Phil my glass talks wine for beer drinkers.

Phil Green from the blog Phil my glass shares his extensive knowledge of wine and give us his top bottles for those who normally choose grain over grapes.

 

Wine and beer can be so alike. Both have a plethora of styles and flavours from different areas of the world and can express where and how they were made allowing the drinker to connect with a place or person.

Usually a person will fall into one category or the other, a beer drinker or wine drinker. Here I have tried to give my top 5 recommendations of wines that a beer drinker can appreciate as well.

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McGuigans Black Label Shiraz

Neil McGuigan is currently at the helm of this winery and comes from a family of winemakers that hail from the Hunter Valley in Sydney. His ethos is “make the wine the hero”. Widely available this wine does exactly what is should. Expressive of the fruit from the grape variety, you can expect plenty of luscious ripe black cherry and plum with hints of pepper and a pleasant balance between acid and residual sugar. The wine more than over-delivers at it’s price point as well and for anyone that is used to drinking fruity and full bodied beers this is an excellent parallel.

 

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Cantina Mesa ‘Primo Bianco’ Vermentino di Sardegna

This is from a winery established by Gavino Sanna. Gavino is a Sardinian who, after 50 years in the advertising business in Milan and New York, gave it all up and returned to Sardinia to make wine. A student of Andy Warhol, he decided he wanted to return to the island life of Sardinia, having made his name in advertising, and would use his wine as a calling card for the island he heralded from. A comparable wine to a saison style of beer, this has notes of light ginger spice, white flowers and citrus fruit, such as lemon and lime. Light in body, it goes beautifully with fish and is perfect for sipping on a hot day.

 

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Zeni Amarone della Valpolicella Classico

This is my wine of choice for those who like a rich and big flavours. Amarone wine is made by drying grapes out on straw mats until they raisin. A process called apassimento. The flavours of the grapes are concentrated through this process, due to the reduced dilution of water. Once fermented, the wine is aged in oak casks for variable lengths of time, allowing the wine to take on additional flavours from the oak. The slow and controlled oxidation from oak aging will also develop additional flavours that will add body and depth to the wine. The result is a full bodied, rich and high alcohol wine, typically not less than 15%. Flavours of aged rum, leather, figs, prunes, raisins and smoke will be accompanied by some residual sugar. This wine can be a meal within itself and is not for the faint hearted. But for those looking for something to envelop them, Amarone della Valpolicella will reward your senses.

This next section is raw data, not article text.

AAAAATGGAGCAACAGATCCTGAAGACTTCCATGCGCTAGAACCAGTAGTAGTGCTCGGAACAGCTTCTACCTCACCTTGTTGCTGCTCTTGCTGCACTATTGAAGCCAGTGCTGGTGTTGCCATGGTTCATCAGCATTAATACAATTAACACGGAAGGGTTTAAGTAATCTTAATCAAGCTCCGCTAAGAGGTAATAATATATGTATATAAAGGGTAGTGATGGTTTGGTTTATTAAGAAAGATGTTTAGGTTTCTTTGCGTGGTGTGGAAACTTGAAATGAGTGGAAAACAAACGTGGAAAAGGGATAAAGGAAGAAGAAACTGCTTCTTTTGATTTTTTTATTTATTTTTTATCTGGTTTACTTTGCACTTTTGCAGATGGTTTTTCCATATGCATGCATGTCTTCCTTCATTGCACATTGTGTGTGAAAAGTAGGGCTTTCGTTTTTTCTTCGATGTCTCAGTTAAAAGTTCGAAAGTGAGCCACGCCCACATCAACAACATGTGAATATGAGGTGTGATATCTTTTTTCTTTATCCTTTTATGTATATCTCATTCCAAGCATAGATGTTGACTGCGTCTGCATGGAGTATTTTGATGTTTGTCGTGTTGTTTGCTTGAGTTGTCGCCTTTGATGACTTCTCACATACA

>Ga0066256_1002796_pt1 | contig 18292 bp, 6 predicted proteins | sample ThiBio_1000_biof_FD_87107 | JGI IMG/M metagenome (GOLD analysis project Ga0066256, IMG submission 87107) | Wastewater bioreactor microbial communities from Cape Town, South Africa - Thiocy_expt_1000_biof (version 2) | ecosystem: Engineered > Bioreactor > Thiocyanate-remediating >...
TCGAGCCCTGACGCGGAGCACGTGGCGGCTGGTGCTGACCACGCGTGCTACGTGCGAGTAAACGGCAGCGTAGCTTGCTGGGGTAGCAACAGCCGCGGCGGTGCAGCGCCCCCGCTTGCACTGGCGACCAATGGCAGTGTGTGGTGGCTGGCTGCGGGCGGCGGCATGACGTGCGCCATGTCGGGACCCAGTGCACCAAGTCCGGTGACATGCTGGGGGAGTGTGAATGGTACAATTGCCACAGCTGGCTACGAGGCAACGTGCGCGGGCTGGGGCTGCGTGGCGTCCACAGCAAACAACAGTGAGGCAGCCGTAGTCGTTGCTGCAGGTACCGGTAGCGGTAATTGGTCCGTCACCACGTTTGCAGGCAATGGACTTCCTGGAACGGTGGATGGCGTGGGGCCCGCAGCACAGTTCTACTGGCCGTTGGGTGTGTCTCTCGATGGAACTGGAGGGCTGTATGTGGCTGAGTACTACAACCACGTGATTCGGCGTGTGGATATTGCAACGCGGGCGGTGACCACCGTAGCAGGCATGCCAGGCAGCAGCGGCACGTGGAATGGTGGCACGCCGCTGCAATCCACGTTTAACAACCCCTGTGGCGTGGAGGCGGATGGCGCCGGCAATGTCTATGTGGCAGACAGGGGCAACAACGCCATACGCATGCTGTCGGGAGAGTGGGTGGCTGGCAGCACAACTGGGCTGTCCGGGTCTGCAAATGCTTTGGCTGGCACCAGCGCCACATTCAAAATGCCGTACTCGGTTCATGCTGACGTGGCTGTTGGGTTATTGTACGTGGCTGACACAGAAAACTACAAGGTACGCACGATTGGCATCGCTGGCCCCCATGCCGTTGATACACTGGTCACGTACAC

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Brut Cava – Various Producers

Cava is the Spanish equivalent to Champagne. Made in the same way, but usually with grapes indigenous to the local Catalan area that it comes from, such as Parellada and Xarello. A light style wine is fermented with a low alcohol of around 10%, with high and refreshing acid. Some extra sugar mixture is added to the wine in the bottle with a little extra yeast and this is then left to ferment for a second time inside the bottle. The resulting carbon dioxide cannot escape and is therefore absorbed into the wine, creating the bubbles. This is one for the lager or lighter beer style drinkers. With it’s light, bready and citrus flavours, this is just as bubbly and refreshing as a pils. It usually doesn’t have the price tag of a Champagne as well, so can be drunk regularly after those long days at work.

 

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Andre Bonhomme ‘Vieilles Vignes’ Vire Clesse

This is a beautiful Chardonnay from a top producer in Burgundy. Vire Clesse is an appellation within the sub region of the Maconnais and will usually be rich, creamy, buttery and have delicious ripe fruit, vintage dependant of course. Vire Clesse is a new appellation, which was created in 1998 and Andre Bonhomme was the first producer in the area to produce and bottle his own wine. The vineyards use sheep to keep grass growth in check and all grapes are picked by hand to make sure only the best quality make it into the wine. With it’s rounded palate and full body this wine would be a comparison to a fruity and slightly sweet wheat beer. Lush fruit such as pineapple, peach and nectarine are complemented by a honeyed back palate and good acidity to keep the fruit fresh. Peaches and cream are what this wine remind me of and an absolute must for the beer drinker looking for those round ripe flavours.

Philmyglass.com

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Twitter: @philofgreen81

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